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One of the slogans we learned when we first took lessons on how to scuba dive was to “Plan Your Dive and Dive Your Plan”.  For someone like me who can get completely distracted and pretty much leave my body in times of excitement, fear and stress, planning my dive and diving my plan is a great metaphor for what I need to do so that I can live my life well. I’ve blogged before about how I have a love/hate/love relationship with scuba diving. I love it because I love to swim, I love the water, I love seeing all of the fish and plants and animals but I hate feeling claustrophobic and I hate it when I have an anxiety attack about 70 feet down when I have to ascend very slowly to get to safe ground.  For me, planning my dive from how much air I have in my tank to paying attention to my remaining air in the tank that will tell me when my diving time has come to an end, to noting what we’re probably going to see on a particular dive and finally what depths that we will descend to is essential.  I also have to know how my equipment works, that it is working well and have an understanding with my dive buddy about what our signals mean to each other.

The same thing to planning my scuba diving applies to my life above the water.  My friend who I am co-creating a talk show with and I were talking today about this experience of creating this talk show and how we can feel excitement and fear at the same time.  For weeks now we have been putting together the scripts for three pilots, figuring out who the guests will, what topics we want to explore and how we will do this in the time period we’ve allotted for the show.  We’ve also been creating a dynamic web site for the show and exploring how we can give to our audience in this capacity as well.  There is absolutely no guarantee that this bird will lift off the ground and fly so we are just putting one foot in front of the other and doing the next thing on our agenda to accomplish the eventual launch of the show.  Right now I am feeling less fear about whether the show will happen or not than mine friend but I know as we get closer to “D” day for the show to go live and most especially if a producer takes the pilot episodes and runs with it and it actually does happen that I will then feel my fear full throttle.  At that time I might recommend y’all to purchase plenty of stock in pampers!  But by then I will have immersed myself in the show so fully that I won’t be able to back out — which is what I’ve done quite a few times in my life when I have felt overwhelmed with fear.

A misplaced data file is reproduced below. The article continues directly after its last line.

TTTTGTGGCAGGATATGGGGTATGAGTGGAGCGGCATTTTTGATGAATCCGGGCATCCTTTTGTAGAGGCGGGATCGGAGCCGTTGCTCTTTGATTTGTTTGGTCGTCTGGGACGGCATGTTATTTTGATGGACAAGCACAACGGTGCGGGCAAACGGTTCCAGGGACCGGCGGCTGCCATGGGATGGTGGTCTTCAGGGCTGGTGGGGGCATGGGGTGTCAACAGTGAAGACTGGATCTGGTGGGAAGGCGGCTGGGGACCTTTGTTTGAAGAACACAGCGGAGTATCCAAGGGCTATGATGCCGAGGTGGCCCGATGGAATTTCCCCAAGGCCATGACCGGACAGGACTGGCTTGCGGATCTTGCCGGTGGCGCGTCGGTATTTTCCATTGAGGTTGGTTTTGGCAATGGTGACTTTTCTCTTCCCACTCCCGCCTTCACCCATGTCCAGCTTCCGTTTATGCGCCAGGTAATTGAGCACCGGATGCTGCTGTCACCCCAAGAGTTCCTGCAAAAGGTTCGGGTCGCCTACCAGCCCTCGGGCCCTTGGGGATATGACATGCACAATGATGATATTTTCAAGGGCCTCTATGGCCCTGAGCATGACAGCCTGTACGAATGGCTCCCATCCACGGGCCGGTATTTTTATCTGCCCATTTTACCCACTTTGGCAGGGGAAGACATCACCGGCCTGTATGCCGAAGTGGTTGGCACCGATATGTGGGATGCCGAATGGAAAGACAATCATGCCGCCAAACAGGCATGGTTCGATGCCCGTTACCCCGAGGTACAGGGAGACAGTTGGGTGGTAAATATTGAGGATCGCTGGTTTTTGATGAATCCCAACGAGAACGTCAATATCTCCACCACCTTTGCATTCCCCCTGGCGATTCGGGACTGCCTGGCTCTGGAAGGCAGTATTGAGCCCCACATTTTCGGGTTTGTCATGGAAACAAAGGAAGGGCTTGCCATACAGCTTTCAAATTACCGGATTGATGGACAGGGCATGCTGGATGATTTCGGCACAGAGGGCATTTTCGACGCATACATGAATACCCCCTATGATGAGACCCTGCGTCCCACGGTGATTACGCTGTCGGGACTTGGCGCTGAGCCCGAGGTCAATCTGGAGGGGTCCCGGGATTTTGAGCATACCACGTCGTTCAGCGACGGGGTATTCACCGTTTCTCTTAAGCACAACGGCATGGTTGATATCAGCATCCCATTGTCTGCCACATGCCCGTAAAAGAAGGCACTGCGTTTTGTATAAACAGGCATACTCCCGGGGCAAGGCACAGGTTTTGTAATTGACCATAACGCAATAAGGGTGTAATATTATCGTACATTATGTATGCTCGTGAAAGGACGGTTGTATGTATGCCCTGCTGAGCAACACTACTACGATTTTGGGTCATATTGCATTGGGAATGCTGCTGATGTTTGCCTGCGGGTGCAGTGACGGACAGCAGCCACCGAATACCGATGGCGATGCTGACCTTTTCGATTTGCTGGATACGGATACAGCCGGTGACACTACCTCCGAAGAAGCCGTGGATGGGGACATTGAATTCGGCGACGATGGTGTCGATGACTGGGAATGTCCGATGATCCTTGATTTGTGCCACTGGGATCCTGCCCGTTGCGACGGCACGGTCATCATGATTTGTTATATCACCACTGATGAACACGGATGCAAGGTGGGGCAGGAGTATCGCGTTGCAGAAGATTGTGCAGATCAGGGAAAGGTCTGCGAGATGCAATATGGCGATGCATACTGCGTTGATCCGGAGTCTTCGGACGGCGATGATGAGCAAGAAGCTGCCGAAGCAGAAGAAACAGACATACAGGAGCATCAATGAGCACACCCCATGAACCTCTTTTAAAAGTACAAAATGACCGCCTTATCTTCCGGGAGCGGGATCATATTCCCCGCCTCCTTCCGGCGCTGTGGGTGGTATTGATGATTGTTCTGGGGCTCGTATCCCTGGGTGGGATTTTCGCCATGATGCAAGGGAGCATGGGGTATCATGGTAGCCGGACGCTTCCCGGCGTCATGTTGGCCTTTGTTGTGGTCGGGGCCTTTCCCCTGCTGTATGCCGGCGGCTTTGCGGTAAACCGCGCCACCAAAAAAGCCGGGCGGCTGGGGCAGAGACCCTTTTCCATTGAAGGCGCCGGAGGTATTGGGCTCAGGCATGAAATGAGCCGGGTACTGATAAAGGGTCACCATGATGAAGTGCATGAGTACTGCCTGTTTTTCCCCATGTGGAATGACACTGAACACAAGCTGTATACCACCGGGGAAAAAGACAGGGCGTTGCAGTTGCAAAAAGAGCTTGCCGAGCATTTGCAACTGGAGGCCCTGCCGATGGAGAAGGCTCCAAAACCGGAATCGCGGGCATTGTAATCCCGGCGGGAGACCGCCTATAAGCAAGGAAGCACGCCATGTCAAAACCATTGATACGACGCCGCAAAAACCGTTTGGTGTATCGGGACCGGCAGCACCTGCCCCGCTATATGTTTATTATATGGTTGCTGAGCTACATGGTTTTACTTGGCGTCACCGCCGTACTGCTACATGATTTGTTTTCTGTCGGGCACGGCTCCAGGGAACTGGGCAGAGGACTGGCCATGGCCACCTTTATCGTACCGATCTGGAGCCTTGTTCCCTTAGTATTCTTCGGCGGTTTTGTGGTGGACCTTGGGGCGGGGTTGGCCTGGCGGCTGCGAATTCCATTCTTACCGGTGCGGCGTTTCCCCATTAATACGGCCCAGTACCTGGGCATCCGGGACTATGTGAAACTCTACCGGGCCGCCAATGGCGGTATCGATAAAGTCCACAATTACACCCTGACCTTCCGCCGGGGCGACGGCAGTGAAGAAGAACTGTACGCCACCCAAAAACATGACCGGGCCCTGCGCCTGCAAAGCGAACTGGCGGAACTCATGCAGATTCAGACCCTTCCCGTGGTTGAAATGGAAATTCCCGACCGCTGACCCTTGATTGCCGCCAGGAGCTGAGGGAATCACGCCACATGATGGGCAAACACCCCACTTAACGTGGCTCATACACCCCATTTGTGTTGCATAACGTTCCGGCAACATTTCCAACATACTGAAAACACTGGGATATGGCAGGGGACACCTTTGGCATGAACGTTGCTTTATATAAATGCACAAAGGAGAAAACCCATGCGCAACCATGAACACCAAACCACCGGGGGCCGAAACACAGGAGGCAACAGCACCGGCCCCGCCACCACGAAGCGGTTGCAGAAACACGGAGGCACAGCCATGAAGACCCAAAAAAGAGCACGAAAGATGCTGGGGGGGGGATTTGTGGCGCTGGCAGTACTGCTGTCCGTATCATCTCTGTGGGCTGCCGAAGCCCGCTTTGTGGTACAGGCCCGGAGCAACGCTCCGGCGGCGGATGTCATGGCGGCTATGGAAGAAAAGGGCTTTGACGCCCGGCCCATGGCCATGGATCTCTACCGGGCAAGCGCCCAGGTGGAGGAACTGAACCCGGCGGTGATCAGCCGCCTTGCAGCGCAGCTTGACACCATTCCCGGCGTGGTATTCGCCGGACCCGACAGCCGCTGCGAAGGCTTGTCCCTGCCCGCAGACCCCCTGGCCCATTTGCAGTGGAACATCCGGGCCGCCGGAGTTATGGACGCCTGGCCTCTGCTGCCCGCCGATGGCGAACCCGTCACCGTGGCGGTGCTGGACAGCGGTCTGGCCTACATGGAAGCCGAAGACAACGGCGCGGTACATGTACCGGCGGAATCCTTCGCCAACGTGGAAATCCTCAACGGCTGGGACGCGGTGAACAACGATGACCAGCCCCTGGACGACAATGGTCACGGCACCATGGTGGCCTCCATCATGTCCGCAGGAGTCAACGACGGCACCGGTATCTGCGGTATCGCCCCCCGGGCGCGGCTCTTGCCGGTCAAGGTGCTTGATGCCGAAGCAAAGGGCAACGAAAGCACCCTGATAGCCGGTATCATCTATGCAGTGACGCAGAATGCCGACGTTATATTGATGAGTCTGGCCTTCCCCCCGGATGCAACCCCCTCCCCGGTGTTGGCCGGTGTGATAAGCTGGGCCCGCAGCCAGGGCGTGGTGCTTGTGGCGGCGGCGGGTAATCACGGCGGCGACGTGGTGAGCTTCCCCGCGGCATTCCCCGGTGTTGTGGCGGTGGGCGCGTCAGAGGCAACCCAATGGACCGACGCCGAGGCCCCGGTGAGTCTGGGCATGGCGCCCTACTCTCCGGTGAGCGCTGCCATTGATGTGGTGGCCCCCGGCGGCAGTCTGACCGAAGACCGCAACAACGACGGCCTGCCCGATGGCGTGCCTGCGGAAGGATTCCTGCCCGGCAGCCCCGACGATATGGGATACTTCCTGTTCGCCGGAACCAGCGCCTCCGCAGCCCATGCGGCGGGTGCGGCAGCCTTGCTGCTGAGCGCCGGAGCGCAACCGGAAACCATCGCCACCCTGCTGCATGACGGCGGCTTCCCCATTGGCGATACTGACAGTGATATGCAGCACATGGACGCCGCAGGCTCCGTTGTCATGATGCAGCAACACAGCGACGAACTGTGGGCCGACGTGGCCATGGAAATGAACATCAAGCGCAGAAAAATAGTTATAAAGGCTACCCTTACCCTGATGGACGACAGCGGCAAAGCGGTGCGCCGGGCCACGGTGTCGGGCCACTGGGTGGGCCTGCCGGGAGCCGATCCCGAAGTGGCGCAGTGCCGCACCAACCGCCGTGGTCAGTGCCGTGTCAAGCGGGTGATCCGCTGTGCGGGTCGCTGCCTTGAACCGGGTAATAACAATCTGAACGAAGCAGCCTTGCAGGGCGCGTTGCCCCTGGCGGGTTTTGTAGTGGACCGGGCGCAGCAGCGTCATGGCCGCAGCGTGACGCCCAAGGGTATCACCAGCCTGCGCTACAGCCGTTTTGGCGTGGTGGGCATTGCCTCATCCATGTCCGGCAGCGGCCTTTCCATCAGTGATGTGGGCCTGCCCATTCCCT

Today though I have tools to help me create a plan for when I want to accomplish something and then to do the steps laid out in the plan which give me hooks that I can hang on to as I climb the potential mountain of fear that could prevent me from accomplishing my plan.

What instances in your life can you point to that let you know that you know how to feel your fear and do (the action) it anyway?

DINK #179 False Evidence Appearing Real

Posted on : 15-09-2010 | By : Lynn | In : Uncategorized

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But it’s so convincing! That FEAR thing, false evidence appearing real. One of the definitions (noun) for fear found at dictionary.com is: a distressing emotion aroused by impending danger, evil, pain, etc., whether the threat is real or imagined; the feeling or condition of being afraid. I know how fear feels because man have I harbored it, entertained it, seduced it, named it, left it, loved it, and hated it for many years. I’ve heard it said that faith and fear couldn’t exist in the same instance. But I think it is very possible to have faith and still be very afraid. It doesn’t mean you don’t have enough faith or have the “right” kind of faith, it just means that you are feeling fear.